Getting and giving news and support with people in Ukraine

Katia (R) and her mother at a rally in D.C.

In her day job, Katia Pokhodnya works from her Bolton Hill home for the Securities and Exchange Commission. She responds to whistleblowers – sometimes brave, aggrieved men and women willing to report corporate wrongdoing or fraud. But today she is in touch with other brave and aggrieved people, friends and family on the run or enduring bloodshed in her native Ukraine.

She talks to them every day – some in Kyiv, where she was raised, and others who have fled the capital or left the country – women, some with children. She speaks also with men who cannot leave and are fending off the Russian invasion as best they can and trying to live their lives.

“All of them are traumatized by the war, and many still can’t believe it is happening to them. They are surviving day by day, many not thinking long term. Some are wondering if they’ll ever be able to go back, worried about their children. One says that her child doesn’t want to go back home, where such bad things are happening,” the 38-year-old lawyer said. “We talk about their options.”

Katia left home with her parents and a sister in much calmer circumstances in 1998, a few years after the breakup of the Soviet Union, when Ukraine and Russia were pledging partnership and mutual protection. As a student there she was taught in both Russian and Ukrainian.

She studied and lived in several cities before marrying and settling in Bolton Hill. She, her husband, and two children live in a townhouse which, these days, flies a blue-and-yellow Ukraine flag. She is co-president of Mount Royal school’s PTO.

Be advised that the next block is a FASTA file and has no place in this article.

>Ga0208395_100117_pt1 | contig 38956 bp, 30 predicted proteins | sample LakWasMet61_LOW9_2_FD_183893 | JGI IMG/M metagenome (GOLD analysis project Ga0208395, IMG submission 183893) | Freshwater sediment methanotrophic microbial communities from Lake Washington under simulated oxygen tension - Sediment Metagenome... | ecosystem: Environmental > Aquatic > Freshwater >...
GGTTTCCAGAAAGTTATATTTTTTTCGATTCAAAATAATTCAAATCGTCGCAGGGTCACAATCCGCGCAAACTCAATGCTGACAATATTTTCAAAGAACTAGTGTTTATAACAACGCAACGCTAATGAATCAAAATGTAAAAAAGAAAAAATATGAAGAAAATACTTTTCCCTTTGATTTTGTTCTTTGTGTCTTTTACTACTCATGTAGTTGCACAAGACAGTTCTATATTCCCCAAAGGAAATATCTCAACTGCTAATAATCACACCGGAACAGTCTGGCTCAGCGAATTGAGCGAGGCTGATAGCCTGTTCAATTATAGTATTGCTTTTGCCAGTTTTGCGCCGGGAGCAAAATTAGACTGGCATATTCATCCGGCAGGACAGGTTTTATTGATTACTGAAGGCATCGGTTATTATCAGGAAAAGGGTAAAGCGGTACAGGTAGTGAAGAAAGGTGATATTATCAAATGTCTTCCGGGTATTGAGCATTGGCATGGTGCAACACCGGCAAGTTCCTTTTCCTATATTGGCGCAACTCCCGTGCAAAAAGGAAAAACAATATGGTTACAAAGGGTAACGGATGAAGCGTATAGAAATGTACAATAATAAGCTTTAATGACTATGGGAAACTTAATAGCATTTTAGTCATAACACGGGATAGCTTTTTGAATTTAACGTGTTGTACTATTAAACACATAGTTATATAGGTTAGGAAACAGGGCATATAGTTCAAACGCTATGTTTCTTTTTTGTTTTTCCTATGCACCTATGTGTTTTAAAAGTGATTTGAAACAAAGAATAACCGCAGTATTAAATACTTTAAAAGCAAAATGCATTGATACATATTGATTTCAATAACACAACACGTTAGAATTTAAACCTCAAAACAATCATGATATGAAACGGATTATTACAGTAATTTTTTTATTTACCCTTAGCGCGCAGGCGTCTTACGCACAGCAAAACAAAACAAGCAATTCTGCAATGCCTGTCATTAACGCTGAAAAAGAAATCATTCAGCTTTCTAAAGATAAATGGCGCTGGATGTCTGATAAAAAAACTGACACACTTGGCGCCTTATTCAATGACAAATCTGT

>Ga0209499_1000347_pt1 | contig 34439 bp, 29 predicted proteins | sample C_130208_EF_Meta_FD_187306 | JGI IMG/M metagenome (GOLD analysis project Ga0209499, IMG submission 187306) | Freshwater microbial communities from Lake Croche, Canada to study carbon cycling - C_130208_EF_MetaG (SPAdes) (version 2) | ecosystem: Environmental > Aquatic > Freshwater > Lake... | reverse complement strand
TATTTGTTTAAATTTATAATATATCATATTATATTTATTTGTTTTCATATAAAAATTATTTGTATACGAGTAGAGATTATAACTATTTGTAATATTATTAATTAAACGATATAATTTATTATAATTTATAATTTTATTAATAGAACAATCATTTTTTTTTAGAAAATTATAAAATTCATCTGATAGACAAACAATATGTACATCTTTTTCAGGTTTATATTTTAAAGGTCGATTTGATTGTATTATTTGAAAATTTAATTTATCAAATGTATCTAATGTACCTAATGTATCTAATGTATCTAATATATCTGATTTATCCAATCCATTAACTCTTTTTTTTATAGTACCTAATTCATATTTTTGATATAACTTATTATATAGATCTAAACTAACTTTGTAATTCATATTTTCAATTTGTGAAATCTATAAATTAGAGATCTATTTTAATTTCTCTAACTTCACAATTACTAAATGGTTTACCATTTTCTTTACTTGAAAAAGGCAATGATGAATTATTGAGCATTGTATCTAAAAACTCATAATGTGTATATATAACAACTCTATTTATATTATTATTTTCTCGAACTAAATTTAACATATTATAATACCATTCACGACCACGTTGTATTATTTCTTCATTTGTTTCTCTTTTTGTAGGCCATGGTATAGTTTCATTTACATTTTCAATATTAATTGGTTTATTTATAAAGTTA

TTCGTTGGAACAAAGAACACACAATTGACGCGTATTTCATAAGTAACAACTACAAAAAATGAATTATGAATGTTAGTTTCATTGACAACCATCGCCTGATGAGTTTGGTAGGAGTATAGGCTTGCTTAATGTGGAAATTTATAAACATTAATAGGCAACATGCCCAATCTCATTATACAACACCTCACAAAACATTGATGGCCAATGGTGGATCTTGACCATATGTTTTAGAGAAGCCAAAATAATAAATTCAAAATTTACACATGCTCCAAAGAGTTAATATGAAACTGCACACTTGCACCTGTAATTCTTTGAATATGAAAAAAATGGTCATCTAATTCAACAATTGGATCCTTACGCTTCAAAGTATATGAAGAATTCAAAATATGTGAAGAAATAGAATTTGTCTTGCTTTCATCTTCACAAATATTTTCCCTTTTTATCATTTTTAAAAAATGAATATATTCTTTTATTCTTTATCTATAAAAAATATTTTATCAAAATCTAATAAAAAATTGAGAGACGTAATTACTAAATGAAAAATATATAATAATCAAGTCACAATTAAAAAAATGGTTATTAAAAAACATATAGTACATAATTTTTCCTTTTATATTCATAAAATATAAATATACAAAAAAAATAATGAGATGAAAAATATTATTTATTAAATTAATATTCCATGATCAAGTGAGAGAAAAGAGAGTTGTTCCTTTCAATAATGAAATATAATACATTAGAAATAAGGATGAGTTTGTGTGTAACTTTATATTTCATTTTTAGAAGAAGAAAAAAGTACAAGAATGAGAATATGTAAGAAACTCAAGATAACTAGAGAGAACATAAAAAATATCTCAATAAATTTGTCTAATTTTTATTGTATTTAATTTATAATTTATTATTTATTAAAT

She is, she says, ready to invite those escaping the war to come to America and hopes the country will quickly change immigration policies to welcome Ukrainians escaping war. In the first days of Russia’s attack she was among the people who supported the stadium authority displaying Ukraine’s colors. She participated in protest demonstrations in D.C. and began encouraging donations to humanitarian organizations supporting Ukrainians.

Now she is more concerned about American support for the long haul. She hopes neighbors will join her in contributing to organizations helping families and supporting the military in Ukraine, but also with advocacy – reaching out to Maryland’s congressional delegation and keeping them focused on pressuring Russia and supporting the people of Ukraine. “Ukrainians are fighting for the democratic values we all believe in, for freedom and self-determination, and American people’s support means so much right now,” she said. “We need to understand that higher gas prices are one way we are showing our support,” she added.

On her Facebook page she frequently updates friends and neighbors in this country with moving stories and ways to help, suggesting this compilation of resources, which she updates regularly: have to stand with Ukraine,” she said.

“It is tiring to see pictures of tragedy every day,” she said. “We become desensitized, numb. We use defensive mechanisms to keep functioning, to go on. It’s our human nature. But as long as Ukrainians are getting killed, it is the world’s duty to keep speaking, to keep protesting, to devote what efforts we can to making it stop. It is our duty to help.”

Katia and neighbors are hosting a fundraiser to support Ukraine on Friday, March 25, from 5-8 p.m. at Guilford Hall Brewery, 1611 Guilford Ave. Suggested contribution is $20 or more.

Bill Hamilton